A slowly progressive disease course is considered the hallmark of HAM/TSP33,36. However, the rate at which symptoms progress varies widely including patients that deteriorate rapidly while others remain clinically stable over the years. Therefore, biomarkers able to predict the level and speed of disease progression are important to identify patients at higher risk and can provide clinicians with a more precise prognosis and more appropriate treatment. A retrospective study has compared the prognostic value of several potential biomarkers for HAM/TSP in peripheral blood and CSF of deteriorating and stable HAM/TSP patients37. This study has identified CSF levels of CXCL10, CXCL9 and neopterin as promising candidate prognostic biomarkers for HAM/TSP progression, with better correlations than HTLV-I proviral loads in peripheral blood mononuclear cells. These results corroborate the importance of neopterin as a biomarker for HAM/TSP as shown in our study. Moreover, these results suggest that assessing multiple prognostic biomarkers in both, blood and CSF, may better discriminate patients with higher risk of disease progression and in need of a more effective treatment.

Most HAM/TSP patients from our study had slowly progressive symptoms, except for one patient (#8, Table 1, 27 years old male, OMDS=7, 4 years of symptoms) that progressed rapidly. Disease progression in HAM/TSP can reflect an active inflammatory process in the spinal cord. In fact, this patient had elevated neopterin levels in serum and CSF indicating inflammation and reactivation or maintenance of the inflammatory process which has been reported in HAM/TSP patients with long disease duration35. Mononuclear inflammatory infiltrates were reported in the white and gray matter of the spinal cord in a 74 years old, female HAM/TSP patient with 29 years of disease36. However, two autopsy cases of HAM/TSP patients reporting 15 and 21 years of symptoms showed very few inflammatory cells in the spinal cord and brain38. Another autopsy study of a HAM/TSP patient with 28 years of disease showed degenerative lesions in the spinal cord without inflammation39. Corticosteroid and immunosuppressive treatment for HAM/TSP patients reduce the intensity of the inflammatory reaction and consequently the tissue damage, however prolonging the reparative process40. In our observational study, no HAM/TSP patient was under immunosuppressive or corticosteroid treatment as these interventions are known to influence the inflammatory marker levels. Disease progression in HAM/TSP is considered multifactorial and the potential host and viral factors that influence the natural course of disease are not completely understood41 and are beyond the scope of our study.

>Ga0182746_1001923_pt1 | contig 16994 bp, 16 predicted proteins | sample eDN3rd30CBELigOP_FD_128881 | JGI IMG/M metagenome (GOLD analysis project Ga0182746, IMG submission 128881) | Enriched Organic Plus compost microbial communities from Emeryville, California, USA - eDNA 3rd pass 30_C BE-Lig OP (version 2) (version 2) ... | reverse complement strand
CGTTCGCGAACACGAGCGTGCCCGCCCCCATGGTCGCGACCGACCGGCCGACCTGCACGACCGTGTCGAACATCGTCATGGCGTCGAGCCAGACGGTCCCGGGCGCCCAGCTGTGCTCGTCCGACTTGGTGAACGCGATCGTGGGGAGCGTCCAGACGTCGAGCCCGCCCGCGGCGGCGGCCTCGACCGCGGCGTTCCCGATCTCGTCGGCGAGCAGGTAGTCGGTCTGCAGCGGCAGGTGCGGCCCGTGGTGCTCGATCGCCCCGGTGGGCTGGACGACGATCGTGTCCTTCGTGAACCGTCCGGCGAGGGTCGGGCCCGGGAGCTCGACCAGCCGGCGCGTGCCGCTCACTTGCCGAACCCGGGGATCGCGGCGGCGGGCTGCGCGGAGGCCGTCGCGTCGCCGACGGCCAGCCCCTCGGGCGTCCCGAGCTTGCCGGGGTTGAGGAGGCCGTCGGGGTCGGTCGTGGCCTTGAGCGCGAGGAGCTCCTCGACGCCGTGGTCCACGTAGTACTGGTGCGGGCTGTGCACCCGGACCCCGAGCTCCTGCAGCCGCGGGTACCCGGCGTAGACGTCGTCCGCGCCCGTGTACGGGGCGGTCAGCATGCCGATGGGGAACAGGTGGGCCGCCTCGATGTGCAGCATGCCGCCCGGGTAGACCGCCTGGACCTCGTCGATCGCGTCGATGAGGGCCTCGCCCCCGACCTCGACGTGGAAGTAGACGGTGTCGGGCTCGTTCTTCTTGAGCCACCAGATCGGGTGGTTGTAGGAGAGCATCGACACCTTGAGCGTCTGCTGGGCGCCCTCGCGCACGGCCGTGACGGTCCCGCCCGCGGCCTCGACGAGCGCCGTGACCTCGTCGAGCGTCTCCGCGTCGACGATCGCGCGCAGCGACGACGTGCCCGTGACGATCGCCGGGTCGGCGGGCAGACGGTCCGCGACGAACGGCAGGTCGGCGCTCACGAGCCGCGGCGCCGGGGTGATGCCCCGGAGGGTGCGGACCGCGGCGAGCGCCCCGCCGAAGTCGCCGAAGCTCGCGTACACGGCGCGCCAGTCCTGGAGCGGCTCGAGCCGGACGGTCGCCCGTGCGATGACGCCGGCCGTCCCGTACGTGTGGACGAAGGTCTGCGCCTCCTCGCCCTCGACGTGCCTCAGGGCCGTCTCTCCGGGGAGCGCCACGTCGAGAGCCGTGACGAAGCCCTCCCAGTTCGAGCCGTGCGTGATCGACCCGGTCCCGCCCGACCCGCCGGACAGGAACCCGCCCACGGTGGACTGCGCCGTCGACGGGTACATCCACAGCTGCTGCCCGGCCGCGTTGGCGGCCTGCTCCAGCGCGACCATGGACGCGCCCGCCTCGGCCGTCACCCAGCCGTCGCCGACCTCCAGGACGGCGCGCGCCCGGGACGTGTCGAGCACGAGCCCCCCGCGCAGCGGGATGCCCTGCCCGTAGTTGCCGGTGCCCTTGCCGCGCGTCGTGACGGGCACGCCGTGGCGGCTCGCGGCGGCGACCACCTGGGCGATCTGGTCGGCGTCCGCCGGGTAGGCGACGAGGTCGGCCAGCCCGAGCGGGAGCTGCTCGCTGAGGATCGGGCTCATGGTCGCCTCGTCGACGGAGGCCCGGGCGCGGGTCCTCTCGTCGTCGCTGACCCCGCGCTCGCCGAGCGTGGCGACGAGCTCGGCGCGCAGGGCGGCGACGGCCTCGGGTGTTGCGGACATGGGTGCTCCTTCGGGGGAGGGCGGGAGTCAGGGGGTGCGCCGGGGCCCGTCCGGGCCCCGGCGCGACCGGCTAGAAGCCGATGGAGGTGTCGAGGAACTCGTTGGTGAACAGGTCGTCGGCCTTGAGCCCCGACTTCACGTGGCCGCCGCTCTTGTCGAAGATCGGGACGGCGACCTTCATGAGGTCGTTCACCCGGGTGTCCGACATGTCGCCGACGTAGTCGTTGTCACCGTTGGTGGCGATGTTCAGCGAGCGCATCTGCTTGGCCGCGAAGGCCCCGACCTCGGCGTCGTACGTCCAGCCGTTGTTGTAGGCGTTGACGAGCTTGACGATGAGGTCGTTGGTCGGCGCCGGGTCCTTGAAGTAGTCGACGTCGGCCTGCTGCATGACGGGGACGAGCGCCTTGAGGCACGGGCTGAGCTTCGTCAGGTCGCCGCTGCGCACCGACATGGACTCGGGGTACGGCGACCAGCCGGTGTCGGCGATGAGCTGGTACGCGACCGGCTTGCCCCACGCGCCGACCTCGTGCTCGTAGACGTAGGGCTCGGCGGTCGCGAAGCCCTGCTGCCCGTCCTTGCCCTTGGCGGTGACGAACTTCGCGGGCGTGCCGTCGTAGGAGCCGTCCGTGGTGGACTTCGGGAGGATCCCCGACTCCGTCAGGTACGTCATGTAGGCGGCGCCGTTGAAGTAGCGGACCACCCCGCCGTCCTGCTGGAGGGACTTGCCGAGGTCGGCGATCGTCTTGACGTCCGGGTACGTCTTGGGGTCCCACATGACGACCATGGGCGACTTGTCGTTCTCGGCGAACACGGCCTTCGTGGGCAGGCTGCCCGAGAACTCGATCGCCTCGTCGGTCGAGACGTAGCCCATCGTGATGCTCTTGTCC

Brain and spinal cord MRI is highly sensitive to detect and control CNS abnormalities and complications and is important for the diagnosis and treatment follow up in HAM/TSP42,31. Unspecific periventricular and subcortical white matter (WM) lesions on brain MRI are frequent in HAM/TSP patients41. It has been suggested that WM lesions may represent small vessel vasculitis and since they predominate in middle aged/older patients, they could be due to degenerative microangiopathy43,44. Among our HAM/TSP patients, most showed small lesions in the subcortical and periventricular WM, however these lesions were not associated with symptoms, as reported45,46. MRI findings of 28 Brazilian HAM/TSP patients, mostly with severe neurological incapacity, showed hyper intense lesions in brain WM, indirect atrophy signs and occasionally spinal cord lesions44. Among our HAM/TSP patients, no sign of spinal cord swelling was reported, whereas only one patient showed spinal cord atrophy, however variable levels of spinal cord abnormalities have been reported46,47. For logistic and operational reasons, our study did not include MRI to investigate possible WM abnormalities in the spinal cord and brain of HTLV-I carriers and in negative controls.

In conclusion, our study shows a wide range of clinical and laboratory profiles among HAM/TSP patients, suggesting the influence of host and viral factors. Consistent with the literature, no association was found between cerebral WM lesions and disease duration or degree of motor disability. Our laboratory data reinforce the importance of neopterin measurement as a biomarker associated with CNS disease activity and as a potential biomarker of CNS disease progression. Biomarkers of CNS activity can be helpful in the clinical management of high-risk HAM/TSP patients helping to anticipate interventions to minimize spinal cord damage and to monitor treatment efficacy.


The authors are thankful to the participants’ cooperation, and to the support of FHEMOAM. MM Stefani is a recipient of a fellowship from CNPq/ Brazil (PQ grant # 308381/2015-7).


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2ETHICAL CONSIDERATIONS This study was approved by the institutional review board at FHEMOAM (protocol # 0010). All the participants signed an informed consent form before the collection of biological specimens.

Received: May 20, 2016; Accepted: September 22, 2016

Correspondence to: Mariane Martins Araujo Stefani. Universidade Federal de Goiás, Instituto de Patologia Tropical e Saúde Pública, Rua 235, Esquina 1ª Avenida, s/n, Setor Universitário, CEP 74605 050, Goiânia, Goiás, Brazil. Tel: +55 62 3209-6111 E-mail:


These authors have contributed equally